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Commentary: What Is Mentoring’s Effect on Education?

What is the Mentoring Effect on Education?

In this photo made March 18, 2010, Dayan Bernal, center, a recent BYU graduate, poses among some students in Provo, Utah. Bernal taught a college-prep class at Provo High School geared toward Hispanic students as her honors thesiss. At least 17 of Bernal's 25 students just finished their first year of college. (AP Photo/Courtesy of Brigham Young University) Mark A. Philbrick / ASSOCIATED PRESS

If you follow education issues or have kids in schools, it feels like there is a constant barrage and corresponding debate over standardized tests and the Common Core Standards. These are undoubtedly critical parts of the equation in improving all students’ prospects for success. But what gets lost in the focus on what to teach and how to keep score is what is at the core of our students’ ability to succeed: consistent and dedicated relationships with adults to guide them and help them troubleshoot the many challenges kids and adolescents face.

If this doesn’t seem as critical as core curriculums and test scores, take a moment to consider these recent findings about young people at risk of falling off track but who had a mentor. They are:

  • 55 percent more likely to be enrolled in college than those who did not have a mentor;
  • 81 percent more likely to report participating regularly in sports or extracurricular activities than those who did not have a mentor;
  • More than twice as likely to say they held a leadership position in a club, sports team, school council, or another group as those who did not have a mentor;

These findings are from the first-ever nationally representative survey of young people on the topic of mentoring and inform a new report commissioned by MENTOR: The National Mentoring Partnership with support from AT&T and written by Civic Enterprises in partnership with Hart Research.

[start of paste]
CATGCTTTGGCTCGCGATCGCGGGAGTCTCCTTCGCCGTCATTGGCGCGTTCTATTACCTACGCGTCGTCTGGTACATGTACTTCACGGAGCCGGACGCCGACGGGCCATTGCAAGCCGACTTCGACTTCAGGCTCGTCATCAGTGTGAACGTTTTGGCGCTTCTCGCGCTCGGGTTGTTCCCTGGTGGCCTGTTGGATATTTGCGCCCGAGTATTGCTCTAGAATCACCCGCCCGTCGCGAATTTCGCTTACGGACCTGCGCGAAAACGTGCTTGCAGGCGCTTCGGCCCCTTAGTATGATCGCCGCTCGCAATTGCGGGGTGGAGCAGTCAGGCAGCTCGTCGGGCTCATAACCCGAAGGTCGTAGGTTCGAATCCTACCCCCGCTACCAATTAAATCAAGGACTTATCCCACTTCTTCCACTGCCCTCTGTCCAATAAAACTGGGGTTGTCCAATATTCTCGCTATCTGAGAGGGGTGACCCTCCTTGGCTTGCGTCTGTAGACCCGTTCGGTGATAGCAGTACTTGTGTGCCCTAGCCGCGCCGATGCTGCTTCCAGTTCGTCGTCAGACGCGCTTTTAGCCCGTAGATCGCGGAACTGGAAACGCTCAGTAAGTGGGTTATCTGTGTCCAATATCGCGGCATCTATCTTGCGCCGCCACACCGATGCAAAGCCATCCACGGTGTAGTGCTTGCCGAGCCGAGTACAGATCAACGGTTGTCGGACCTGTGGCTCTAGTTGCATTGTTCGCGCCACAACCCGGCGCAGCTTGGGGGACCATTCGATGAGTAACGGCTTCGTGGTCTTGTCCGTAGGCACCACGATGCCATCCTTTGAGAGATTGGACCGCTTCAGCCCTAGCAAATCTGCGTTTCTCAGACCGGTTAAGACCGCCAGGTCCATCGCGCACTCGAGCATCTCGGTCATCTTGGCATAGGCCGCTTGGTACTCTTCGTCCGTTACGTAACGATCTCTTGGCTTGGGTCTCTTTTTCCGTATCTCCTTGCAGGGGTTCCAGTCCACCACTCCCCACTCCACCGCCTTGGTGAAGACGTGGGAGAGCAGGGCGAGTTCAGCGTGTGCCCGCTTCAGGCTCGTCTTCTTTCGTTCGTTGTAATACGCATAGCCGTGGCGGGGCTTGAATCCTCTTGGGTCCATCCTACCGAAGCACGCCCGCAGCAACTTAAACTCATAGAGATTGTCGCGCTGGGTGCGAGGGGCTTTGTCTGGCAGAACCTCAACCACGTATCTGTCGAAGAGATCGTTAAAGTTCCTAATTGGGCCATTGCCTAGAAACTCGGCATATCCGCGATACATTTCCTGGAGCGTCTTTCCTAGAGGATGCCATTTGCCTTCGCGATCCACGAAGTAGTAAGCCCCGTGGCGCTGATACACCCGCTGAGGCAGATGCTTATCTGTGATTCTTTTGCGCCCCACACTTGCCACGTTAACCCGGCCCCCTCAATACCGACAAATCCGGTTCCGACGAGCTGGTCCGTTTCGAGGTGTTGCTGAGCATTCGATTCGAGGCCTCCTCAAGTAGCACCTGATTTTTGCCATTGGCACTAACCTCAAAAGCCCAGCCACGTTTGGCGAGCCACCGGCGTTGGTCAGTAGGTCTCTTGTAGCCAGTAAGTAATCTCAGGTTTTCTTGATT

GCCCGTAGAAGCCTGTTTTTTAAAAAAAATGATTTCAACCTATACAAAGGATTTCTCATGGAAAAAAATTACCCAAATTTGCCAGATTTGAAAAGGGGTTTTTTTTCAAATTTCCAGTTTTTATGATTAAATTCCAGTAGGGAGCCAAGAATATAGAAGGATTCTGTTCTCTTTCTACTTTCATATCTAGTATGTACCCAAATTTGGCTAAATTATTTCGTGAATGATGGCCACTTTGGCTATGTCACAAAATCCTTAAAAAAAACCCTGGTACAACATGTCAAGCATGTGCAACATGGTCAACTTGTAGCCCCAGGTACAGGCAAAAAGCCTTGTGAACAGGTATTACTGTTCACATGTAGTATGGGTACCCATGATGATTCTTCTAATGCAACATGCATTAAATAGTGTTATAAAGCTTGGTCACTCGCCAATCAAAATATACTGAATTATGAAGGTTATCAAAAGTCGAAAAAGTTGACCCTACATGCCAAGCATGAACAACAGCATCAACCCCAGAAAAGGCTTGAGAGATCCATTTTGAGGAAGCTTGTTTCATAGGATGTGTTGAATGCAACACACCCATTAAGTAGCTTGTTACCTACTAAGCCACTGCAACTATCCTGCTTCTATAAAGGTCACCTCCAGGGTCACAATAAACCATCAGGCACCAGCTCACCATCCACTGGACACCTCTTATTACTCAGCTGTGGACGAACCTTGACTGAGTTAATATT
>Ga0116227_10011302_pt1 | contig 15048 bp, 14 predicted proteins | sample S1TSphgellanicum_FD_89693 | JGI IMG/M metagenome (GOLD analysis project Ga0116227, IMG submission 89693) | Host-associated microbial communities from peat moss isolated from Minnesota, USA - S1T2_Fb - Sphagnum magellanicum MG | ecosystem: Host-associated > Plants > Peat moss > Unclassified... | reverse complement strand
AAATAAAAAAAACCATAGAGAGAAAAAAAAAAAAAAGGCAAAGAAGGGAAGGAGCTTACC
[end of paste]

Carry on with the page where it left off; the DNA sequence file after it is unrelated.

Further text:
The report details a powerful mentoring effect. Young peoples’ experiences back up previous research that has shown that mentoring, when done right, can result in better attendance at school, improve behavior and relationships in school, and drive academic achievement.

Unfortunately, the report also highlights a mentoring gap. One out of three young people is reaching high school graduation age disconnected from this critical asset. And students considered at-risk – those facing a range of challenges in their lives – are less likely to find their way mentors naturally- people like coaches or an adult family friend.

We know that attendance, behavior, and course performance in reading and math (“the ABCs”) can predict a student’s likelihood of graduating high school. When a student demonstrates the early signs of falling off track, mentoring should be central part of the supports put in place to get that student back on the path to graduation. Yet, our systemic approach excludes this focus on the need for meaningful adult support as a gateway to achievement and instead seems wholly focused on academic content.

Dr. Robert Balfanz, Director of the Everyone Graduates Center at the Center for Social Organization of Schools at Johns Hopkins University, points out the valuable role mentoring plays in keeping at-risk youth on track to high school graduation: “The ABCs can signal early signs of trouble that a student is falling off the graduation path. A high-quality mentoring relationship can be a game changer for these students.”

So how exactly can we use mentoring to change the game for at-risk youth? Our schools systems, across the board, must create warning systems that are attuned to the need for additional adult support for students. Lagging attendance in early grades is a great example. There are many teachers, administrators, and parents across the country who are already successfully incorporating quality mentoring programs as a solution to address issues like school attendance, course performance, and behavior. We need more of these “mentor mobilizers” in our nation’s schools to ensure students have the additional support they need to succeed.

We need to work together to identify youth who could benefit most from a mentor, determine their specific mentoring needs, and match them to quality mentors and other wraparound services. This intentional relationship building could dramatically improve the lives of children and their ability to achieve, the culture of schools, and the fabric of communities. That’s because the mentoring effect impacts not only the student and mentor. It is also a critical link in the chain of outcomes for our youth that helps them become more productive and active citizens ready to seize the opportunities that lie ahead.